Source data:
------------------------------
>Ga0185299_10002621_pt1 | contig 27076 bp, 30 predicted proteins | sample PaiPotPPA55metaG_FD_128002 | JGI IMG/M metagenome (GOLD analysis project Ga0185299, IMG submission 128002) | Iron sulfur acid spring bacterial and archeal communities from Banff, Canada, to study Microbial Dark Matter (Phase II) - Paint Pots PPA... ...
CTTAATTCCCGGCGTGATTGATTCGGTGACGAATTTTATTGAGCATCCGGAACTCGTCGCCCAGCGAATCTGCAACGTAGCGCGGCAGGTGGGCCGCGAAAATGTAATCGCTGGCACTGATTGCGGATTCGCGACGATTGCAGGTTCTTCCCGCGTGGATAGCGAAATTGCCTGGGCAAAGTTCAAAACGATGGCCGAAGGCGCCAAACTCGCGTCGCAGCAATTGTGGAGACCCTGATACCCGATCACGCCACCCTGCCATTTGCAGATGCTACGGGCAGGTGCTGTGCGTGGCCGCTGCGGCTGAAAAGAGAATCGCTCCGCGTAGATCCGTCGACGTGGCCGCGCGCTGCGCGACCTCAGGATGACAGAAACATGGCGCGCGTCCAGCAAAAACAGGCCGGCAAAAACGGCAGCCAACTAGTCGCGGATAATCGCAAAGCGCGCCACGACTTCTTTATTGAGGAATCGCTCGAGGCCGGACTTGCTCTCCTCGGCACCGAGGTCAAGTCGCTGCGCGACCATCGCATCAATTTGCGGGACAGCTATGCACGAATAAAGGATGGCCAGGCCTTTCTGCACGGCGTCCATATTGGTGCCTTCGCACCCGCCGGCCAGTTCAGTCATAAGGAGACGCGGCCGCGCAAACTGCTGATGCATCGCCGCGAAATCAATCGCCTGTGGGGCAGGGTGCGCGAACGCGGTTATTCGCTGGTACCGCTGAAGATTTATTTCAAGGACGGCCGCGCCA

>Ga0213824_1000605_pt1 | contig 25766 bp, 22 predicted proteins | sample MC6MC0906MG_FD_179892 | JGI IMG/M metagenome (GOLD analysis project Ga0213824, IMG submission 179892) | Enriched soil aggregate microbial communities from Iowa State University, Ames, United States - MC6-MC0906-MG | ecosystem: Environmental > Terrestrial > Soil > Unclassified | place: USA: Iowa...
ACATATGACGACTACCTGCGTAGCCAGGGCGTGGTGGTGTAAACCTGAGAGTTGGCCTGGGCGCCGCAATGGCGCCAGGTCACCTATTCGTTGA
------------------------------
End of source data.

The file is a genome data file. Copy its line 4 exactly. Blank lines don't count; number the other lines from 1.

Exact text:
ACATATGACGACTACCTGCGTAGCCAGGGCGTGGTGGTGTAAACCTGAGAGTTGGCCTGGGCGCCGCAATGGCGCCAGGTCACCTATTCGTTGA